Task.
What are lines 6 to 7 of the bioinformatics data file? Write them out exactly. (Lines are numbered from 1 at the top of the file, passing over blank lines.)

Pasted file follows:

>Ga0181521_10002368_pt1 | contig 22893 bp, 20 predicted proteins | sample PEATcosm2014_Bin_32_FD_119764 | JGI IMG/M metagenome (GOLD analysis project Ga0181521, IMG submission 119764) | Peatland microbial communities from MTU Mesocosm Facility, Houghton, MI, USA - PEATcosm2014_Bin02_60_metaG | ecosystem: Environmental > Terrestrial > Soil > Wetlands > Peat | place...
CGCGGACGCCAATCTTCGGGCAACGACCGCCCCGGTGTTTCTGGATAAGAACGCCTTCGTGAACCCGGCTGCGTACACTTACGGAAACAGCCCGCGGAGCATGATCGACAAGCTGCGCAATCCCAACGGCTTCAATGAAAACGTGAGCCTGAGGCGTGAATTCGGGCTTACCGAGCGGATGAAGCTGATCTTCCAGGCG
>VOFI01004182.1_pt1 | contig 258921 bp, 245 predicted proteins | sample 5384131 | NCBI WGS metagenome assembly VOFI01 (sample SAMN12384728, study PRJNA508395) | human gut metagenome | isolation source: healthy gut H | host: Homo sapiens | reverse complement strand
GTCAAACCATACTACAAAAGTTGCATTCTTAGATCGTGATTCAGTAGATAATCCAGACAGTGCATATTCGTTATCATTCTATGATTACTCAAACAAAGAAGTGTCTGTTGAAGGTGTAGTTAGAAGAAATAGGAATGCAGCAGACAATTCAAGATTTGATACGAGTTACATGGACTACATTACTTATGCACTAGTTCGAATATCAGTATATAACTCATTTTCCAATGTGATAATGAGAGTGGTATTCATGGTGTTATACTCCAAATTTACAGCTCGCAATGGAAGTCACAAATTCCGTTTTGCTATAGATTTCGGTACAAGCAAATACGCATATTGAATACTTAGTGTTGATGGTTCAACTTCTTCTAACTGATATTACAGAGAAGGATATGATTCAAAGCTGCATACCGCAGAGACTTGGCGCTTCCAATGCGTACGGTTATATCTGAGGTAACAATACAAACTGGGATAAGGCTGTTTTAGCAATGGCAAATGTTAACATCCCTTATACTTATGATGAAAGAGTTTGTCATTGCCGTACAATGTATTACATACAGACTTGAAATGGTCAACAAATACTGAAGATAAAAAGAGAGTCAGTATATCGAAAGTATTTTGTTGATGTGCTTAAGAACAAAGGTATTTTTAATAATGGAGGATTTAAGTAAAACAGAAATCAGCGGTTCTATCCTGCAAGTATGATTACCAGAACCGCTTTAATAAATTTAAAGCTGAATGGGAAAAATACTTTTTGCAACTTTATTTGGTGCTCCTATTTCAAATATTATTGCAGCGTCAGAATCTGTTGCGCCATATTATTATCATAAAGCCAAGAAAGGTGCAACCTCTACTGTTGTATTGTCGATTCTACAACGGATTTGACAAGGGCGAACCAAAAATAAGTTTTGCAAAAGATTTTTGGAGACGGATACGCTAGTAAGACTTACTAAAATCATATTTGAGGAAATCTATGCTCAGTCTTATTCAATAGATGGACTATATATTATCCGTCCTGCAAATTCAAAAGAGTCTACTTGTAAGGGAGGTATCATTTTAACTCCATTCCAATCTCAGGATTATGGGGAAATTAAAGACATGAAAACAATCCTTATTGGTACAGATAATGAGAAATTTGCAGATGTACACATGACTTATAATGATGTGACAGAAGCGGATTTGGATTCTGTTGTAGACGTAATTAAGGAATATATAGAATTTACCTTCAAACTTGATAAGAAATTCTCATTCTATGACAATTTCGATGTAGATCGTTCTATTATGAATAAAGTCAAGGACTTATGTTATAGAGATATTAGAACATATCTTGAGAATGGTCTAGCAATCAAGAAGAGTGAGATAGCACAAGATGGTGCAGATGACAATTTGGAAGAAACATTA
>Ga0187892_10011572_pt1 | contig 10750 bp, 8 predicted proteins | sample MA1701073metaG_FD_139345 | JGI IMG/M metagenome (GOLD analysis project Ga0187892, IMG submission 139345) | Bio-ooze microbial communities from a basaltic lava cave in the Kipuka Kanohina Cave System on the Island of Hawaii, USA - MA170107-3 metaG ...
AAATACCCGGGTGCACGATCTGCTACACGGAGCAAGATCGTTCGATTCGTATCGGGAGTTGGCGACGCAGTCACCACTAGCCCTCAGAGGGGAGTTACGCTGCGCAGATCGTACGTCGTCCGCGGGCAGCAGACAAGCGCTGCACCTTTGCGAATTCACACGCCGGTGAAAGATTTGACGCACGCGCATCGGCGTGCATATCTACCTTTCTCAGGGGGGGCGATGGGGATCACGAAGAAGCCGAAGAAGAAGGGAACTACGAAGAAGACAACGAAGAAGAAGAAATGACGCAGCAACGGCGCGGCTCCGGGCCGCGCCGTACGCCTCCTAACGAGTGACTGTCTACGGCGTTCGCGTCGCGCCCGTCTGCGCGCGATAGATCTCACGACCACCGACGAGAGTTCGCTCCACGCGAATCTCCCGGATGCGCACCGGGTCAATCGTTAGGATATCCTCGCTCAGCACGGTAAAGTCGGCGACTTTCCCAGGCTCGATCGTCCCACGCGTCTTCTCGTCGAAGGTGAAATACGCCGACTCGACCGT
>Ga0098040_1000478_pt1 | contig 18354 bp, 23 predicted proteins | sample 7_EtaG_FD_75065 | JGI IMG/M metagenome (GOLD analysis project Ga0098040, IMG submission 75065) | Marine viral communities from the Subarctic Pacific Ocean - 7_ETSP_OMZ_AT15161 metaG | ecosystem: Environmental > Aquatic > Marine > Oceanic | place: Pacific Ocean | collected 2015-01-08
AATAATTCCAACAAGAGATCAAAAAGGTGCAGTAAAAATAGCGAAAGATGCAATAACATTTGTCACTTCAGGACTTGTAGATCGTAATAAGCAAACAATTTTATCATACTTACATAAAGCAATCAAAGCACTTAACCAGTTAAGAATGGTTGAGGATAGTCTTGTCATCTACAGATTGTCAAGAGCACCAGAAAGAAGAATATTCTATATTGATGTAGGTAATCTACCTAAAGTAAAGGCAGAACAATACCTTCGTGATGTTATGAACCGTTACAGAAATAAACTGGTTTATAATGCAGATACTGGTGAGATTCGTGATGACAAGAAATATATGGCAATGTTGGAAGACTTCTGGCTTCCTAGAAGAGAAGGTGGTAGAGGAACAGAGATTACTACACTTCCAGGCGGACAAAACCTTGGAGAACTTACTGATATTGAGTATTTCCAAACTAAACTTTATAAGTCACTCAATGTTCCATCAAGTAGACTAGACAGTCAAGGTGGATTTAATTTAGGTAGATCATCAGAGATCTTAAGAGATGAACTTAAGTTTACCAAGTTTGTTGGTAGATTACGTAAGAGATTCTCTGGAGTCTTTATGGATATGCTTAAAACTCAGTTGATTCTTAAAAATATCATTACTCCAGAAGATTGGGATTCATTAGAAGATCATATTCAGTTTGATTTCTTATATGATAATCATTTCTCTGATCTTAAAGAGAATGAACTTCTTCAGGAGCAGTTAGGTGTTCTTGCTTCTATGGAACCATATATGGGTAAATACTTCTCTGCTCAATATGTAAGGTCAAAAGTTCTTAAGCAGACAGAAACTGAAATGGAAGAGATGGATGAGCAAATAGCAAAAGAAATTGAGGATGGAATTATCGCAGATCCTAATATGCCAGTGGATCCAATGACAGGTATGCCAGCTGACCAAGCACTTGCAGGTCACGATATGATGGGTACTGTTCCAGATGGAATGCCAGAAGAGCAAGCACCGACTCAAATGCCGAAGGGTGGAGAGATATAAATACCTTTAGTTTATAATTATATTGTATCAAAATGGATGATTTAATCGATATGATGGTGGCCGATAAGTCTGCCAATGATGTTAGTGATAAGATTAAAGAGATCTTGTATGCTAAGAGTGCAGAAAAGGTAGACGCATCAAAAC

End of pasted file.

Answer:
AAATACCCGGGTGCACGATCTGCTACACGGAGCAAGATCGTTCGATTCGTATCGGGAGTTGGCGACGCAGTCACCACTAGCCCTCAGAGGGGAGTTACGCTGCGCAGATCGTACGTCGTCCGCGGGCAGCAGACAAGCGCTGCACCTTTGCGAATTCACACGCCGGTGAAAGATTTGACGCACGCGCATCGGCGTGCATATCTACCTTTCTCAGGGGGGGCGATGGGGATCACGAAGAAGCCGAAGAAGAAGGGAACTACGAAGAAGACAACGAAGAAGAAGAAATGACGCAGCAACGGCGCGGCTCCGGGCCGCGCCGTACGCCTCCTAACGAGTGACTGTCTACGGCGTTCGCGTCGCGCCCGTCTGCGCGCGATAGATCTCACGACCACCGACGAGAGTTCGCTCCACGCGAATCTCCCGGATGCGCACCGGGTCAATCGTTAGGATATCCTCGCTCAGCACGGTAAAGTCGGCGACTTTCCCAGGCTCGATCGTCCCACGCGTCTTCTCGTCGAAGGTGAAATACGCCGACTCGACCGT
>Ga0098040_1000478_pt1 | contig 18354 bp, 23 predicted proteins | sample 7_EtaG_FD_75065 | JGI IMG/M metagenome (GOLD analysis project Ga0098040, IMG submission 75065) | Marine viral communities from the Subarctic Pacific Ocean - 7_ETSP_OMZ_AT15161 metaG | ecosystem: Environmental > Aquatic > Marine > Oceanic | place: Pacific Ocean | collected 2015-01-08